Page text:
Click some of those links and order some, and be sure and tell them where you heard about them! And thank you, Traci at Ginger Elizabeth Chocolates. If only other hot chocolate makers were as responsive and informative as you guys are!

Monday, July 14, 2014

Review - Commissary Hot Chocolate

Here in Burbank where I live, there is a depressing shortage of good hot chocolates. Sure, every diner on every street serves one in a small coffee cup, topped with whipped cream, but we all know that's just the powder mix. And cafes and coffee shops have hot chocolate, of course, but I've rarely found these to be up to the quality level I expect.

Earlier this year, Commissary opened right across the street from the Burbank Studios (formerly NBC). We had heard the coffee there was worth stopping in for, so one Saturday, my fiance, her sister, and I stopped by. And that leads us to this, my first review of a hot chocolate from a cafe or restaurant.

There was no hot chocolates listed on the menu, so I ordered a water with a pastry. As they were preparing the coffee my fiance and her sister had ordered, my fiance asked if they made hot chocolate. It turns out they do.

They told us they make a ganache with Tcho chocolate and use that with steamed milk to make it. Great! This is what I had been looking for here in my hometown! A great quality hot chocolate, using an amazing artisan chocolate like Tcho! Why wasn't it on the menu?
The next weekend we came back, and I asked about their hot chocolates. They make a regular and a cinnamon flavored one. I ordered both, along with a chocolate chip cookie. You can never have too much chocolate!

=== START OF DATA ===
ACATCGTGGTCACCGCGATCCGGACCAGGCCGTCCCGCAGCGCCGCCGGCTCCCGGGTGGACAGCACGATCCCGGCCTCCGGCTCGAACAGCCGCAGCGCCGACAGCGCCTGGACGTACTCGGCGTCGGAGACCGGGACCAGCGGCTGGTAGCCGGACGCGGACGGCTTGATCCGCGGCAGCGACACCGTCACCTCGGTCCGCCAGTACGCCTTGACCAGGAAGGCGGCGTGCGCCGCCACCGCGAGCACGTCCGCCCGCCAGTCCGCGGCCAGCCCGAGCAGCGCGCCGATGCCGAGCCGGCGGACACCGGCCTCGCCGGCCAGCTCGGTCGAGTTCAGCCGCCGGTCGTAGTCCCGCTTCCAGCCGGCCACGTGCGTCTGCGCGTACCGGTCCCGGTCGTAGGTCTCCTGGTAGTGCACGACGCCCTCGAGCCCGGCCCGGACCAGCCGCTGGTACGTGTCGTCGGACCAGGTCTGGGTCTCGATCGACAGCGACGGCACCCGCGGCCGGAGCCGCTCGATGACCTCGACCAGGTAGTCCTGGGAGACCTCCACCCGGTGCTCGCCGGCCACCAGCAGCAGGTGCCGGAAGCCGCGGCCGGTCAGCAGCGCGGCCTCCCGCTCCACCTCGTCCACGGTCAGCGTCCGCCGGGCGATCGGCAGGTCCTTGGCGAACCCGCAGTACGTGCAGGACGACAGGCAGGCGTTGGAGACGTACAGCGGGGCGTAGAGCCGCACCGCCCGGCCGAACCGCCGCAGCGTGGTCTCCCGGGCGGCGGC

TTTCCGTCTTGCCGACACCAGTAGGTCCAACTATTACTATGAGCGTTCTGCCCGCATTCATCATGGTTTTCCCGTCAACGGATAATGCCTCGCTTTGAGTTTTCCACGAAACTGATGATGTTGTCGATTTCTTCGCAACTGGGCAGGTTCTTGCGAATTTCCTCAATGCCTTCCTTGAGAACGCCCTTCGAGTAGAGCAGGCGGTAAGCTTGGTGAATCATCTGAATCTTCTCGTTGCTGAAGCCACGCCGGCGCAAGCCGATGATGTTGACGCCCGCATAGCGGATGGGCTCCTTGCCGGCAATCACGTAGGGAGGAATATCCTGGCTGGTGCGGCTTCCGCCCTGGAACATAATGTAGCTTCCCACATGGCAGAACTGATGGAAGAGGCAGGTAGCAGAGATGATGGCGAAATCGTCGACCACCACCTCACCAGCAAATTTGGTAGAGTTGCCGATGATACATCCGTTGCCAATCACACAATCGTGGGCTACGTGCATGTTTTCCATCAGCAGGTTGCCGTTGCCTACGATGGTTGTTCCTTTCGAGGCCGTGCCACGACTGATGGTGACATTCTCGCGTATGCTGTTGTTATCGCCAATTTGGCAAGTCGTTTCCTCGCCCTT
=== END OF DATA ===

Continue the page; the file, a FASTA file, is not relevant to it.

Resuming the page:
The verdict? Not bad, but not what I had hoped, either. The regular hot chocolate was tasty, but very mild. It tasted more of steamed milk than of hot chocolate. The cinnamon one had the same small amount of chocolate flavor but also very strong cinnamon. Cinnamon was definitely the dominant flavor, where as I thought the chocolate should have been.

I'm going to go again. Maybe the guy making it that day was a little off, or maybe I can even ask them to crank it up a notch for me. I'd love it if they really let the Tcho chocolate come through and be the main flavor. They're definitely on the right path, using the right stuff. They just need to amp it up a bit.

Los Angeles certainly has plenty of amazing hot chocolates, and I plan to review many more. In fact, sometime soon I'd like to do a post on my top ten in the city. Anyone have any recommendations? As for Burbank, I'm still searching. Have you tried the hot chocolate at Commissary? What did you think?

UPDATE 7/24/14 - I stopped in again, and this time when I ordered the regular hot chocolate, I asked them to make it double strong. He asked me "Double the chocolate?" to which I replied, naturally, "Yes, please!". Much better! This was the hot chocolate I had been hoping for. Very chocolatey and rich, you could really taste the quality chocolate this time. I'm not sure what kind of milk they used as the base, but it was a bit thin. That's a minor critique, though. If you go, order a double strong hot chocolate.